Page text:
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Re: Discovery



John Magliacane wrote:
> Bob, N4HY wrote:
> 
>> The simplest kind of approximation says they are attempting to enter a 
>> certain orbit which has a certain well known orbital period.  In order 
>> to achieve this,  the motors would have to be going long past the time 
>> the shuttle would come above the horizon here. We know from experience 
>> how long the motors burn.
> 
> An interesting observation made by several of us who were able to view the 
> Shuttle from the NJ/NY region was that the Shuttle's main engines were still
> plainly visible AFTER the Shuttle had confirmed MECO.
> 
> Since I was listening to shuttle audio via our local ATV repeater, and the
> NASA-TV feed into the repeater is via an MPEG-2 satellite feed (the
> encode/decode process of which introduces some noticeable delay), I would have
> expected to see MECO occur BEFORE the delayed announcement was received.  In
> fact, just the opposite occurred.
> 
> Perhaps what we casual observers on the ground might define as main engine
> cutoff (the extinction of visible flame) isn't the true STS/NASA definition.
> 
> I also observed the engines "sputter" for a while after MECO was announced.
> In past launches, I attributed that effect to the Shuttle possibly moving
> behind some clouds.
> 
> But the skies on Saturday night were absolutely pristine.
> 
> Interesting...
> 
> 
> 73, de John, KD2BD

I'm no expert, just some casual layman's notes below, but did you watch 
the replays on NASA TV, John?  Some of what you saw could probably be 
described from the video from the External Tank (ET) centerline camera 
video.  (Which is absolutely phenomenal by the way... if you haven't 
seen it and you're reading this, find an outlet for the Flight Day 1 
video and watch the launch videos.  The lame press here in the States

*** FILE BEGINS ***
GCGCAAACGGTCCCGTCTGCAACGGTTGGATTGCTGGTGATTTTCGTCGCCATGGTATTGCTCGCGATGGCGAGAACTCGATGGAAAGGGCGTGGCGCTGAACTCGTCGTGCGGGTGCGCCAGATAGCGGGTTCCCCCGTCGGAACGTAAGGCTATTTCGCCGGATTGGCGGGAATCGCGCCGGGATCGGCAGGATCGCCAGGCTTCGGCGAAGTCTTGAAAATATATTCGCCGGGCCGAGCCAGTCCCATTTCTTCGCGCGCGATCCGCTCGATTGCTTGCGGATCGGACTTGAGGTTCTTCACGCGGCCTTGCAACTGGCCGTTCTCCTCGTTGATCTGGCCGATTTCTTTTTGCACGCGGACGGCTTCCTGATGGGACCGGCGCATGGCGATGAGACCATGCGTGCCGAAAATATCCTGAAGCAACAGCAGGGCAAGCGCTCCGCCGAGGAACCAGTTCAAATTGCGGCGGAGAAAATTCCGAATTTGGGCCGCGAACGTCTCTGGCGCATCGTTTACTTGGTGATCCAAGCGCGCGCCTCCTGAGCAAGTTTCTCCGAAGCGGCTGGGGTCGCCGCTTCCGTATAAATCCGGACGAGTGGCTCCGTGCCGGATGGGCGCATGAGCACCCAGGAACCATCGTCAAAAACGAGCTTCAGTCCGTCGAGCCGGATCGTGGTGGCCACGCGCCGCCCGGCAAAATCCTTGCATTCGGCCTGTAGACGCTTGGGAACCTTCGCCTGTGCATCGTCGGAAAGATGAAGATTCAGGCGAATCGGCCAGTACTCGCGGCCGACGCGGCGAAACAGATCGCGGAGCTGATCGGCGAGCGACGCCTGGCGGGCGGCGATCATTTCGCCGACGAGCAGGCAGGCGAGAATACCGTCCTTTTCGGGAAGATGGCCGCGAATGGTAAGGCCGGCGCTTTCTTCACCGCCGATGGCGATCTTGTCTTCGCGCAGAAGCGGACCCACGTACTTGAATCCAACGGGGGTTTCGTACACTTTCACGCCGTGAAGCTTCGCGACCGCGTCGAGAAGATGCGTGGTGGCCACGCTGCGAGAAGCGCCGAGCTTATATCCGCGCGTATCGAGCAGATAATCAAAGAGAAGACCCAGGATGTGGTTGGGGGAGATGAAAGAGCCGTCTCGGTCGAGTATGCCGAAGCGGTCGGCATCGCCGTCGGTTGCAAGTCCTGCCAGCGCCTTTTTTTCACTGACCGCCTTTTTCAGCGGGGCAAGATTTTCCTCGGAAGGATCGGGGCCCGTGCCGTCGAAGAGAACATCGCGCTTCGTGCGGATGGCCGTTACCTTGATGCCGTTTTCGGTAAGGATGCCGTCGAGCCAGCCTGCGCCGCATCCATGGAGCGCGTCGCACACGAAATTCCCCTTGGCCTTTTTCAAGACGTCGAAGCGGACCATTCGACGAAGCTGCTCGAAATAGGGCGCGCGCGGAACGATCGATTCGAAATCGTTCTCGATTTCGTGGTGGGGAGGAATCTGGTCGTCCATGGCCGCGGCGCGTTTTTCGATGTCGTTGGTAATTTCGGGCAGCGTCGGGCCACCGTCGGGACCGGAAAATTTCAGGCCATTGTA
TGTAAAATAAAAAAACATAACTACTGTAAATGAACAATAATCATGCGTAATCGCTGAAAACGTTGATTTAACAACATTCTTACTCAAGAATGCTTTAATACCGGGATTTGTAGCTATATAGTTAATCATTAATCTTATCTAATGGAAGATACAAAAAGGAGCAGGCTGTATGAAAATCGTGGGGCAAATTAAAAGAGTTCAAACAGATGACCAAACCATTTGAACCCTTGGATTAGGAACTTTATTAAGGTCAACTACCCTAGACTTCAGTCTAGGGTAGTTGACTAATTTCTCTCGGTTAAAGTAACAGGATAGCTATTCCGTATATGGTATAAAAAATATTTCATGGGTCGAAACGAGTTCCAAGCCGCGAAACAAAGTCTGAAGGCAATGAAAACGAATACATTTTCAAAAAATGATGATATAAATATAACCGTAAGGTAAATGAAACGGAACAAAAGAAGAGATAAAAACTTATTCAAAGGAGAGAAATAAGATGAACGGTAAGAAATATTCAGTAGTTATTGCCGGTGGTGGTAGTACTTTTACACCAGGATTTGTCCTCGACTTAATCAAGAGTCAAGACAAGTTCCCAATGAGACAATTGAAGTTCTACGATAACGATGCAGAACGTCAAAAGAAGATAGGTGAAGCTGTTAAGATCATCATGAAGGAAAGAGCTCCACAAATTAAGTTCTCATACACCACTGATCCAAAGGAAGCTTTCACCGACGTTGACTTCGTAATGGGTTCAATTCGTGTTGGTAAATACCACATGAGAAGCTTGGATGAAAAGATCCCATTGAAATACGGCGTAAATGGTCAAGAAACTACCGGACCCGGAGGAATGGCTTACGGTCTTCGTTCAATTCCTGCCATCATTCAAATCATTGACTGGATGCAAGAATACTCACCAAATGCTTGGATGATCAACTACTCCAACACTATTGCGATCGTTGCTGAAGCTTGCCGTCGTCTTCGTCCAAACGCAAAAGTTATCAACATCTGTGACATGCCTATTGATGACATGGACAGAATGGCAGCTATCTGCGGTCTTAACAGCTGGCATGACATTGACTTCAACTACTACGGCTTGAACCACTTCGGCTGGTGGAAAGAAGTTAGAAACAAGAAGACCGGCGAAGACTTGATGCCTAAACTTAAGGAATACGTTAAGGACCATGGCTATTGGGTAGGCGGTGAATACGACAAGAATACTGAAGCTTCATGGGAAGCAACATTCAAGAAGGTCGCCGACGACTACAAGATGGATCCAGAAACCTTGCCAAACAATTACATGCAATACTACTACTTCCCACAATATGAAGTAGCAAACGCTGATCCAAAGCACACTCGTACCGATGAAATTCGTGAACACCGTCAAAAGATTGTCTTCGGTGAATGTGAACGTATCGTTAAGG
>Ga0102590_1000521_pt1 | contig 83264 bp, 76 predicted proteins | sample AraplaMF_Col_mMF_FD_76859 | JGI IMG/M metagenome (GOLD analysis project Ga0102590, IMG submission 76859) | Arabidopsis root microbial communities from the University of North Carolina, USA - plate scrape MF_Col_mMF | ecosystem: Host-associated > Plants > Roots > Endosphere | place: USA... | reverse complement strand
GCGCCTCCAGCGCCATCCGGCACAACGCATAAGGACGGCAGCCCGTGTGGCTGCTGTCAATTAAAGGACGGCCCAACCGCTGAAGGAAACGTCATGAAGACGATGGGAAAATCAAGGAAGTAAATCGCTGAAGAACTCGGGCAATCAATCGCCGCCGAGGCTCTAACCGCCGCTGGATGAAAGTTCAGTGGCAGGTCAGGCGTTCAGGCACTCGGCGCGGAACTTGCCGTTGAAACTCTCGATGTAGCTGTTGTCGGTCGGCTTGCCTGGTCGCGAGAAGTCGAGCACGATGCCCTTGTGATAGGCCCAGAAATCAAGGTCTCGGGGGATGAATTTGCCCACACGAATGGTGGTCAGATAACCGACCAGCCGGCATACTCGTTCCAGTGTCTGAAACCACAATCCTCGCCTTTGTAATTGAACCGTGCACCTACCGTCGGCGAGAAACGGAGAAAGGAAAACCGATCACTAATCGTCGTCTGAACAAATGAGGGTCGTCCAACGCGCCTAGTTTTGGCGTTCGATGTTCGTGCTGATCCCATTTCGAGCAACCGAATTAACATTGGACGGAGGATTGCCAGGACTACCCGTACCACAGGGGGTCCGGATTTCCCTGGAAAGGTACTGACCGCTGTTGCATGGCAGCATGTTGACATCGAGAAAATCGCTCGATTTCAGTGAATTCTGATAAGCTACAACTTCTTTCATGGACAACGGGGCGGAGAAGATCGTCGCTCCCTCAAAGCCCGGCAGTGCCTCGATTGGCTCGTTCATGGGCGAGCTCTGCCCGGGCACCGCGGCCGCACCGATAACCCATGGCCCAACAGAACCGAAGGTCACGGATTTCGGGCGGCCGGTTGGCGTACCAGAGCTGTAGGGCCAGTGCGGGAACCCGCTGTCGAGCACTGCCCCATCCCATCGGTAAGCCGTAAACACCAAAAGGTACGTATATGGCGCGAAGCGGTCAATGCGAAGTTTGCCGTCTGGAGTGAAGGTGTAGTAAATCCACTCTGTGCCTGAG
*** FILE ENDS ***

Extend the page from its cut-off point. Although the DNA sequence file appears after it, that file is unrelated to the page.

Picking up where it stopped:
doesn't ever play the good stuff.)

Just after MECO, there's a bunch of thruster, and (I think) OMS engine 
firing to pull away (+Z) from the dropped ET.  Plus I would assume the 
main engine bells are probably still quite hot, possibly producing 
visible light?  That last part is just a guess.

The centerline camera images this time showed that the thruster and 
other things firing during the ET drop, light up the tank and the 
underside of the orbiter almost perfectly.

I think this might have been the "sputtering" you were seeing.

According the Flight Day 1 Press Conference, the planners at NASA had 
cancelled the burn ("+X Flyby") that they do in daylight to "fly" the 
Shuttle past the ET camera for inspection via the ET camera, because 
they thought the orbiter would be in total darkness.

Turns out that there was PLENTY of light to do that "+X flyby" of the 
camera on the ET, and they're now planning on re-adding it to the flight 
plan on future night launches.

They even used the imagery to give a preliminary assessment of the 
condition of the underside of Discovery long before the Flight Director 
and management were expecting it.  It was that bright.  From what I saw, 
I agreed.

The other really amazing thing about the ET camera shots both times I've 
watched it is the plasma / "St. Elmo's Fire" effects on the wing leading 
edges, especially during the above-mentioned +X flyby and even more-so 
when they do the pitch-up and over maneuver to flip the Shuttle on its 
back so crewmembers inside can photograph the ET.  Absolutely gorgeous.

Additionally, seeing just how much friction is still happening the the 
very beginnings of orbit is interesting.  The RCS jet plumes seem to 
flow backward just as if the Orbiter was in the atmosphere, even though 
it's already outside of "most" of it at that point in the flight.  That 
surprised me.  I know they're still in a very low Earth orbit at that 
point, but still was a "hmm, never thought of that" type of surprise 
when I first saw it.

Nate WY0X
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